DFEH Settles National Origin Discrimination Case Against San Rafael Property Owner

November 28, 2018

For Immediate Release

Company’s agents allegedly denied rental because prospective tenant did not submit U.S.-based identification

Sacramento – The California Department of Fair Employment and Housing (DFEH) has reached a settlement in a housing discrimination case involving a San Rafael property owner, a property management company, and their agents, who allegedly refused to process a rental application unless prospective tenants submitted U.S.-based identification.

In August 2018, the complainant filed a complaint of housing discrimination, alleging that the property management company discriminated against his family on the basis of national origin by refusing to process a rental application unless the complainant’s wife produced a U.S.-based form of identification such as a U.S. driver’s license, passport, or employment authorization card. The complaint further alleged that the company refused to consider alternative forms of identification. The complainant was represented by Fair Housing Advocates of Northern California.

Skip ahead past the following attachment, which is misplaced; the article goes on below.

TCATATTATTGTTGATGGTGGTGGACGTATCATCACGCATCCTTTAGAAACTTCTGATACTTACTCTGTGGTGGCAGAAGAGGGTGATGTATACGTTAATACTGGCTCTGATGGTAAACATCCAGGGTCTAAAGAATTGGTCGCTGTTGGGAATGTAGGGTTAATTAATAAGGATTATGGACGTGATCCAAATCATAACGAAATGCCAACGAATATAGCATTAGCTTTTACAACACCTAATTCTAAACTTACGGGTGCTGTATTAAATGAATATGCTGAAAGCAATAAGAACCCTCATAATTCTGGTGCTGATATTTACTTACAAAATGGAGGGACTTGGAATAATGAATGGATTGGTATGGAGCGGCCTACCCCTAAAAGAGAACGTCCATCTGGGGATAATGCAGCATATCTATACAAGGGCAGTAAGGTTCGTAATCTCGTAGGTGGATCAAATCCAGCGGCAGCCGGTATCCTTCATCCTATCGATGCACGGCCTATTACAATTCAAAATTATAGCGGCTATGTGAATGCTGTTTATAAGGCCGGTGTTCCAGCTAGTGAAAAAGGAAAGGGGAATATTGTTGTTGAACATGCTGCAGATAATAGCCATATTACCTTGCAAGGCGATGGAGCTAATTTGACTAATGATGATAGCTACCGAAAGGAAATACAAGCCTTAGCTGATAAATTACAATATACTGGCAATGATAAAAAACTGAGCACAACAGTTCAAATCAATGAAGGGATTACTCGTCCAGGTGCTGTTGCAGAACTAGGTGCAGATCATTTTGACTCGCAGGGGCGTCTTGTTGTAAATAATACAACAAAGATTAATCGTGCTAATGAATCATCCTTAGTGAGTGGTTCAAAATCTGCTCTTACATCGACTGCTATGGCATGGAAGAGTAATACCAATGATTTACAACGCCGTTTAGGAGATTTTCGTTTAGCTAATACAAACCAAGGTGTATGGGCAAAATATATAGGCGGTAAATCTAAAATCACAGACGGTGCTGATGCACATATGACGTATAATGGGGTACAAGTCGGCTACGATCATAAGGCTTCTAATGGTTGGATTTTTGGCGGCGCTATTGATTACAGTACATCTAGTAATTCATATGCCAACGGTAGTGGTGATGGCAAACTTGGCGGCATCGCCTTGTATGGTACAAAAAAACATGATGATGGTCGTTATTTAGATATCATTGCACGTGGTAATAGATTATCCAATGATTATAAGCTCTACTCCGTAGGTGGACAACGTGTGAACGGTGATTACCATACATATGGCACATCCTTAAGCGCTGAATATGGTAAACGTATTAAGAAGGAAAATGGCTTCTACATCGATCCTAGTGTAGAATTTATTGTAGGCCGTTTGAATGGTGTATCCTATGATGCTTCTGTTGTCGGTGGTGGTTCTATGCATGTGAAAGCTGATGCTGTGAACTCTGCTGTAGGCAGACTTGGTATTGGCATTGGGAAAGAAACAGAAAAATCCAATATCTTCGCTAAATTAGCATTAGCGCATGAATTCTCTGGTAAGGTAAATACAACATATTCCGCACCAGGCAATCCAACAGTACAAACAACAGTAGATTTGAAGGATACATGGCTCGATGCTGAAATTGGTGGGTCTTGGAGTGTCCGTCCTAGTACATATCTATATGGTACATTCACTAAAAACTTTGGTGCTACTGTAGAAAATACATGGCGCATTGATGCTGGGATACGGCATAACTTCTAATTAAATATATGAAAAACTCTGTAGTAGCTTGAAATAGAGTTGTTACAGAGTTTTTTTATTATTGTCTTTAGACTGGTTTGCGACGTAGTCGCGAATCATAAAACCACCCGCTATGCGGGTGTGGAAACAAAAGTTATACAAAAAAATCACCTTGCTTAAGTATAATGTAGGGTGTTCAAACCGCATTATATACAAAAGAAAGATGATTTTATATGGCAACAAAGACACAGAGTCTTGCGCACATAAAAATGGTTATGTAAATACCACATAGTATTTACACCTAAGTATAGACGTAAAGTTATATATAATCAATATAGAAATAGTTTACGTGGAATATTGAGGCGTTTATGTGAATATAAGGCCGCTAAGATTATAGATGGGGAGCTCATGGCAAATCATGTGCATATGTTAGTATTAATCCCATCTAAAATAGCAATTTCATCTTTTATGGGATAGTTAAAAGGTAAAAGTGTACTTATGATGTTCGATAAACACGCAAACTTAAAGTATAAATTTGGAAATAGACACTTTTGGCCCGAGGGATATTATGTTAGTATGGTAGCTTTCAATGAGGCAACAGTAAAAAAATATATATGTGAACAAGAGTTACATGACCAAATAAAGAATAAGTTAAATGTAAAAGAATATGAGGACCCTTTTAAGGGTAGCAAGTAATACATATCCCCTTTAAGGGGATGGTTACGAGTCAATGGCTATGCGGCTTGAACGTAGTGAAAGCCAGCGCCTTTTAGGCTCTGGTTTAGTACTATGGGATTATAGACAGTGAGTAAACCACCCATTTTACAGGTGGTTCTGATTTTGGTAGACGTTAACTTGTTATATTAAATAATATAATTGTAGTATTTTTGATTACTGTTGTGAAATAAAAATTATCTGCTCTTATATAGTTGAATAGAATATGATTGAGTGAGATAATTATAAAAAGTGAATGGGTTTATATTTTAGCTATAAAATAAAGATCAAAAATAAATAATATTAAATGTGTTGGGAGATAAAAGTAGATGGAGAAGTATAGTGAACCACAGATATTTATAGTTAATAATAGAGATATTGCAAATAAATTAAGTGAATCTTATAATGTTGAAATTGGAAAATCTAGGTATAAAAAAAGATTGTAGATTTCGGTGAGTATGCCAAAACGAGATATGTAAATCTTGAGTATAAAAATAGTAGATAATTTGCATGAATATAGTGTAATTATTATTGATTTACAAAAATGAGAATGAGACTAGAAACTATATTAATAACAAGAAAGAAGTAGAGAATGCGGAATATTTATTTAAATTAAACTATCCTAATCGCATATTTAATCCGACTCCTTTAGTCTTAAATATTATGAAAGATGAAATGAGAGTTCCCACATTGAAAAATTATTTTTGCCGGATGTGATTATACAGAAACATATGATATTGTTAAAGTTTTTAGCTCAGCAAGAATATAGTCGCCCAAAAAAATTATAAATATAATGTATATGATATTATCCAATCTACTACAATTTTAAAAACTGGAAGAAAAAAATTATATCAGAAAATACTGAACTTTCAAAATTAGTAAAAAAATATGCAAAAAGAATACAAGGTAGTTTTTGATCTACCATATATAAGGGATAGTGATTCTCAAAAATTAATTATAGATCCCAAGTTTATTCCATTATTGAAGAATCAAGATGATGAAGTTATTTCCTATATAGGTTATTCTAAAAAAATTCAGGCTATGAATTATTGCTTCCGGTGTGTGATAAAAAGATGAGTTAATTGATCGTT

The parties engaged in voluntary pre-investigation mediation in the DFEH’s Dispute Resolution Division, resulting in a settlement in which the property owner will pay $18,000, change the language of a notice given to rental applicants, attend fair housing trainings, post fair housing posters, and send residents fair housing brochures in English and Spanish.

“DFEH has issued clear guidance that California housing providers may not require U.S.-issued identification from prospective tenants and must accept foreign-issued identification, such as Consular ID cards and passports,” said DFEH Director Kevin Kish. “Routine credit and background checks may be conducted with a name and previous address.”

In April 2018, DFEH issued new fair housing materials in English, Spanish, Tagalog, Chinese, Korean, and Vietnamese addressing common fair housing violations, including issues related to national origin and immigration status. The materials can be viewed and downloaded from the Department’s website.

DFEH attorney mediator Mary Leichliter mediated the case.


The California Civil Rights Department (CRD) is the state agency charged with enforcing California’s civil rights laws. CRD’s mission is to protect the people of California from unlawful discrimination in employment, housing, public accommodations, and state-funded programs and activities, and from hate violence and human trafficking. For more information, visit calcivilrights.ca.gov.

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